Ekaterinburg, 1874. Source: Wikipedia

Factory cities of the Urals: history, landscape and heritage

Author: Elena Alekseeva

The Urals have been among Russia’s most developed industrial regions since the 18th century, with more than 180 metalworking plants springing up across the territory. These were owned both by the state and by private individuals.

By the end of the 18th century these plants were producing all of Russia’s copper, and practically all its iron and cast iron. What is more, for a period Russia was the world’s leading producer of cast iron. Historiography now shows us that metal from the Urals provided the basis for the British industrial revolution. Over the course of the last three centuries, more than 300 metalworking companies grew up in the Urals, with some of them still in operation today.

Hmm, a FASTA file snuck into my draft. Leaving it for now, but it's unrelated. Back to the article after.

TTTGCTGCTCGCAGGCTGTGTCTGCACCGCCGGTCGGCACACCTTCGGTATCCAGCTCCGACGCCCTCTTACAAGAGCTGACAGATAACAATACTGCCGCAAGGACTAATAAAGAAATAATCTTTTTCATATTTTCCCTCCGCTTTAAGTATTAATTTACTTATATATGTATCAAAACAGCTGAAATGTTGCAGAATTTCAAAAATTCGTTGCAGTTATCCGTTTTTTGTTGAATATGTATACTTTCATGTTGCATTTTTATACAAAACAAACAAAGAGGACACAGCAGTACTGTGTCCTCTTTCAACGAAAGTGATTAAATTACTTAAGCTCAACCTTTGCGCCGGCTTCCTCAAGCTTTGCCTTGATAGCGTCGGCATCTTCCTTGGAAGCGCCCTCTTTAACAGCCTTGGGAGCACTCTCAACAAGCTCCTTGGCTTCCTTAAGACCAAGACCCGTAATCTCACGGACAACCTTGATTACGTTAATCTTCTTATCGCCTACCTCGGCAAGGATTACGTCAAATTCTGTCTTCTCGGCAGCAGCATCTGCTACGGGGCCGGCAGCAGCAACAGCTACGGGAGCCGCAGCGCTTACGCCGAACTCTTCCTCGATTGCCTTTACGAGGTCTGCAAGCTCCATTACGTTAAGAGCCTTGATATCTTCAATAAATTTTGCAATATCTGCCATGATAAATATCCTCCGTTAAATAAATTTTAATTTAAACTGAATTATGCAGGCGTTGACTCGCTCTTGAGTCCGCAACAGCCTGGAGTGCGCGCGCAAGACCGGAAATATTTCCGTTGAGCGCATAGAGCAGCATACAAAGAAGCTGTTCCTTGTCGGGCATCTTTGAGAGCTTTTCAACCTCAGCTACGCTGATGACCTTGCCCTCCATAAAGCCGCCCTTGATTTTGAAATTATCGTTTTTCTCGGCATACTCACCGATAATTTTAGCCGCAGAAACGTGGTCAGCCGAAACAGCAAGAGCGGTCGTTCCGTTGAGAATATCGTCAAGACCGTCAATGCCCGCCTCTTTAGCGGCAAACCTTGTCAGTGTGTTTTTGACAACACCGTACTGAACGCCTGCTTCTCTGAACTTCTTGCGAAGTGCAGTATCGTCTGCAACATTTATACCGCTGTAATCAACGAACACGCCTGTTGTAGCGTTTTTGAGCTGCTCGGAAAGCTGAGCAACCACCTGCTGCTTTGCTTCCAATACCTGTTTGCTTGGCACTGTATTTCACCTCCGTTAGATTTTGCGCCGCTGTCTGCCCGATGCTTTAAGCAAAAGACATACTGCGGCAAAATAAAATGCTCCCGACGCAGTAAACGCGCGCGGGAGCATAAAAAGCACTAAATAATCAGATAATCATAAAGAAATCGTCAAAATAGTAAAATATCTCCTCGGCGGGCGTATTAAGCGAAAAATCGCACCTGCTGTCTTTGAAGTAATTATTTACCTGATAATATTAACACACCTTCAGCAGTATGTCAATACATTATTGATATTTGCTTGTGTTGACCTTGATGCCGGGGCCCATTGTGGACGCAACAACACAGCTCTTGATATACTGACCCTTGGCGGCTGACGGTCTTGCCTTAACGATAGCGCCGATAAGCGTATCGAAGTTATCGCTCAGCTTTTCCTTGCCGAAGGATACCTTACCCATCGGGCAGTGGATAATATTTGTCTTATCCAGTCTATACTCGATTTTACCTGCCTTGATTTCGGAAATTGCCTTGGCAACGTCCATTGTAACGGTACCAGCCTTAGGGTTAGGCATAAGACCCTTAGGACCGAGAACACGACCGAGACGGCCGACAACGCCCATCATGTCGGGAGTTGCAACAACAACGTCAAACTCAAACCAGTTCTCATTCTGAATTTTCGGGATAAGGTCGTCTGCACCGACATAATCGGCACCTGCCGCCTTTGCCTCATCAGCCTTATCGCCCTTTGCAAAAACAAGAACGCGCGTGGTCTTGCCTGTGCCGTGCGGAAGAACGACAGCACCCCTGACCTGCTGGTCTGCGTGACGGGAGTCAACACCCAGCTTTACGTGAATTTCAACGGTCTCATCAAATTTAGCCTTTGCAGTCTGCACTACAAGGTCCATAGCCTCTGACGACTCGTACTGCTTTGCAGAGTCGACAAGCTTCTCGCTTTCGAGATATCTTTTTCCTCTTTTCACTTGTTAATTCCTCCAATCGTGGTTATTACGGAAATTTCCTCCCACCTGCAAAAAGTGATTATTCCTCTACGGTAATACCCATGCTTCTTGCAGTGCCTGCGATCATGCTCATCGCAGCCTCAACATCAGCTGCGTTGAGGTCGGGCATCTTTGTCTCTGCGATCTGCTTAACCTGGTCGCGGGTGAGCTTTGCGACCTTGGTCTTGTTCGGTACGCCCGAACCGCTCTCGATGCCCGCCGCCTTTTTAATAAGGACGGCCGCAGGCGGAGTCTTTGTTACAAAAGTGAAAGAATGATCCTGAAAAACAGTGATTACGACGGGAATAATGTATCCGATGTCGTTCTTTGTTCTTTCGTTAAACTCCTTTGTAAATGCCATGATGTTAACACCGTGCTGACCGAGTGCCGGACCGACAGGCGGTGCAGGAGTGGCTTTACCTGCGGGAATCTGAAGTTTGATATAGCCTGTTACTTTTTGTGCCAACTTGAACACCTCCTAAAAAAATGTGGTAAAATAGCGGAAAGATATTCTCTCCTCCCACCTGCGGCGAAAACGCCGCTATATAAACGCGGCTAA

The notion of “factory towns” serves to describe the workers’ settlements which initially sprang up around the plants in the Urals connected with the mining industry. In order to show how the industrial towns of the Urals evolved over time and space, one needs to consider the types of workers’ settlement, their specific organisational characteristics, the features of the social structure and modern trends in the development of former metalworking centres, while also understanding certain examples of how they have been preserved as industrial heritage.

Download the whole article here.

The presentation made at the International Congress on Worker Settlements and Factory Towns held in October 2018 may be found here